When Lindbergh began preparations to leave Williams on Saturday morning, he flew north without his passengers and the crowd became concerned when he didn’t return. Some drove their Chryslers and Model-Ts cross-country to find the aviator, and a brave few hiked several miles to eventually find the plane resting in a field.

When they arrived at the plane, the words “Gone to dinner” were written on the door.

It was obvious the plane had landed without a hitch and the aviator had disappeared for some peace and quiet.

The News said “So just where was the coffee shop the aviator seemed to have found?”

Later it was determined that Lindbergh came across homesteader Oliver Morrow “replenishing his larder with winsome bunnies from the range,” in the field where he landed his plane.

Morrow told The News that his wife then invited Lindbergh to dinner.

Fake news

Several news outlets reported that Lindbergh landed in Williams because of a forced landing, which The Williams News denied. Other papers said the plane was damaged when landing in Williams.

“That statement was falsehood without even a straw to build on,” said The News.

Apparently the nose cap on the plane did come loose, but Lindbergh wasn’t too concerned and gave the cap to W.L. Lindblom, the secretary of the Williams-Grand Canyon Chamber of Commerce, as a souvenir.

Other reports state that after Lindbergh departed Webber Field on Saturday, he was forced to land three miles north of Williams at Dry Lake, because of a heavy load. Later, Lindbergh recommended the Dry Lake area would be a better air field than the present Webber Field.

After leaving Williams, Lindbergh headed to the Grand Canyon, landing at Red Butte Airport.

Coast to coast travel

At that time, Lindbergh was the chairman for the technical committee for Transcontinental Air Transport (TAT), an innovative airline planning to carry passengers from coast to coast. Lindbergh was assigned to map the exact route.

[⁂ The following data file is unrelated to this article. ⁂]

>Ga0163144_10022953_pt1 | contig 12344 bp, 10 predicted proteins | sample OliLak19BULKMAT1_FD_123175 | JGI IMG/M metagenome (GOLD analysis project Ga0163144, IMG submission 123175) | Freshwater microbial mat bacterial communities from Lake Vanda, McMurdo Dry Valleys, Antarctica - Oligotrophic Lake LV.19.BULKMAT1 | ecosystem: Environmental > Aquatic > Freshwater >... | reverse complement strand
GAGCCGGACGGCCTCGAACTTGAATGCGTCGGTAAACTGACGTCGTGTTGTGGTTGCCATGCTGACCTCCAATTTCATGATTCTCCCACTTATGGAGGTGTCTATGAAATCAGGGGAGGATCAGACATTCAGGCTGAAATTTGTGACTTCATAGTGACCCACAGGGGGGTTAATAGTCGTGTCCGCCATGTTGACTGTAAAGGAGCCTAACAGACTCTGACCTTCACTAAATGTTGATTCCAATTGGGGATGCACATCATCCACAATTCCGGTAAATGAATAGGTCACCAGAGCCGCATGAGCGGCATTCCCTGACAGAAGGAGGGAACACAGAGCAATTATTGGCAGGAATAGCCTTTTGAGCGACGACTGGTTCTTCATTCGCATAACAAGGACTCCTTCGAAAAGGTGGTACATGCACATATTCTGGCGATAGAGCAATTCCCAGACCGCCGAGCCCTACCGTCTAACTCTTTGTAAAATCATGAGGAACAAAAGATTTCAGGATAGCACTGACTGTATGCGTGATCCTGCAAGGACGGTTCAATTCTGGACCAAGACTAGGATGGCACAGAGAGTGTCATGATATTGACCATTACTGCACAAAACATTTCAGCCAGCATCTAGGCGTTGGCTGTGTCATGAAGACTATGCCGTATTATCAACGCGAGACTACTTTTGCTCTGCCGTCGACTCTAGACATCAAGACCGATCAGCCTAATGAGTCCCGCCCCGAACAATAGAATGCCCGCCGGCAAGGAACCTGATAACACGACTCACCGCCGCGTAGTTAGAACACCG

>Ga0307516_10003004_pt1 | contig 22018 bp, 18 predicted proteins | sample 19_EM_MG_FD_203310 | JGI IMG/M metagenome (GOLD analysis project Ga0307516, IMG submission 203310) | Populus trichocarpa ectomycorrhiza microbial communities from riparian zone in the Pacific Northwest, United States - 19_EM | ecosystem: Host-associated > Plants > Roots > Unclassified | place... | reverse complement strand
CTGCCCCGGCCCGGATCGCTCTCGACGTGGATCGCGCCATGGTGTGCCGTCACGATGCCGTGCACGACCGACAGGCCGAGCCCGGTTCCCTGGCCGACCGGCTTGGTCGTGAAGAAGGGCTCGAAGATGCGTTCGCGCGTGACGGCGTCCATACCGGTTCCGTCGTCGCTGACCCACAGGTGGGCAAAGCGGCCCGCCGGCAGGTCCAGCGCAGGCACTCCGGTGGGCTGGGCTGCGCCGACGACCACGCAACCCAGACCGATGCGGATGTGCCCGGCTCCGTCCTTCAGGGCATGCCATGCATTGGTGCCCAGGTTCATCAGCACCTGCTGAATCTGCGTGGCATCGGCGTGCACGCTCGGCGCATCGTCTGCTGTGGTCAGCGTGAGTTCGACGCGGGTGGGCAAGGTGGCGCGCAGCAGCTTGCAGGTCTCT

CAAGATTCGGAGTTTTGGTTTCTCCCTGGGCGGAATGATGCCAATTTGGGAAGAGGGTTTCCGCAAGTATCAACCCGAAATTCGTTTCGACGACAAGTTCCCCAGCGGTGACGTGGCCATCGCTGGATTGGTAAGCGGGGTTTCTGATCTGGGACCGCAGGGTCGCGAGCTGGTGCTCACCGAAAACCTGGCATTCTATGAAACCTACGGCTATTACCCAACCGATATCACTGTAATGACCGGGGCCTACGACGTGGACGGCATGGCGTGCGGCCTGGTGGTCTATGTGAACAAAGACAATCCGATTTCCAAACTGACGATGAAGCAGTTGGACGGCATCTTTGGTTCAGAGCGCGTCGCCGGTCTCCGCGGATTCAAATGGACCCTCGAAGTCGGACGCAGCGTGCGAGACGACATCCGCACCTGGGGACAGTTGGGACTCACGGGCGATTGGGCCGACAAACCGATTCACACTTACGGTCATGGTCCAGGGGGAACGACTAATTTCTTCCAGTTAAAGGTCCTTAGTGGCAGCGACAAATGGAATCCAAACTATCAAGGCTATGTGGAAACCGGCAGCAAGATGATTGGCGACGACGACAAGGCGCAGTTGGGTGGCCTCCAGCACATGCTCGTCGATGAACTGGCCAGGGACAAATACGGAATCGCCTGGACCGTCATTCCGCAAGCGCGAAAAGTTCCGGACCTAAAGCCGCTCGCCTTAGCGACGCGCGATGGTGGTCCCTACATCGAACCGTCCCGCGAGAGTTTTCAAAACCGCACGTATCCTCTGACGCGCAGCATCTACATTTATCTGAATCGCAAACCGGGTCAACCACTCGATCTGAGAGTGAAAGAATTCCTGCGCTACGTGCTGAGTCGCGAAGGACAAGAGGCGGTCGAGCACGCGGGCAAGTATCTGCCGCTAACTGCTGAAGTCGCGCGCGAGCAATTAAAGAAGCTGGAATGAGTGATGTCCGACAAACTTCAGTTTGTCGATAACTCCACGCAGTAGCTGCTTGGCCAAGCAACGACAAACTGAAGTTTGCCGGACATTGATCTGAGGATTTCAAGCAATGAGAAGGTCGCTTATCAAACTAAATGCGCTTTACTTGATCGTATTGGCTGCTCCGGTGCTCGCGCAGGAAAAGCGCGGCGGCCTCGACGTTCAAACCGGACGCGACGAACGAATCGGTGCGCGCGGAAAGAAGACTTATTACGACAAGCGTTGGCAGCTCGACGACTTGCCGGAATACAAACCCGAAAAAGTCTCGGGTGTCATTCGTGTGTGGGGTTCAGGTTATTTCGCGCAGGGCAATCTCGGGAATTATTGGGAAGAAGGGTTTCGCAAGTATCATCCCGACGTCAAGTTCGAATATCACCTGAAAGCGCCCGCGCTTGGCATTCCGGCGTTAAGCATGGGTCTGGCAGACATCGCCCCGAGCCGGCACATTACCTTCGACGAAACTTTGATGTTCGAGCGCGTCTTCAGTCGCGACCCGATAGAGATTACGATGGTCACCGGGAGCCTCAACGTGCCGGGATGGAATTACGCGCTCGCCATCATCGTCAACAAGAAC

The News reported Lindbergh’s landing could be important for the development of aviation in the area. The community believed the result could be Webber Field being made into an important airport for trans-continental air travel.

However, it became apparent after several months that Williams would not be a stop for the new TAT airline, as Lindbergh took special interest in an area at Winslow.

Other news sources said plans for a great trans-continental airline included building large hangars along the route at convenient and strategic points. The community was sure that Lindbergh’s landing in Williams was proof the local field had been picked for one of those hangars.

TAT airlines

In 1929, Winslow was chosen as one of twelve critical refueling stops on the nation’s first transcontinental passenger airline. By July of that year, TAT began flying passengers from New York to Los Angeles on a journey that took about 48 hours. The one-way fare was $336 to $403, according to information from the Winslow airport.

Lindbergh was the pilot for the inaugural flight of the new TAT route. He flew the first eastbound Tri-Motor from Los Angeles, spent the night in Winslow, then took off in the first westbound aircraft, landed in Kingman and then returned to Los Angeles.

The TAT route included Columbus, Indianapolis, St. Louis, Kansas City, Wichita, Waynoka, Clovis, Albuquerque, Winslow and Kingman. TAT used both air and rail travel to move passengers along the route. The combination train/plane allowed better air travel in the daytime with the comfort of Pullman sleepers at night.

In 1930, TAT merged with Western Air Express to become Trans World Airways (TWA).

Editor's note:

The Willliams News will feature several articles in the following weeks covering aviation history in the area.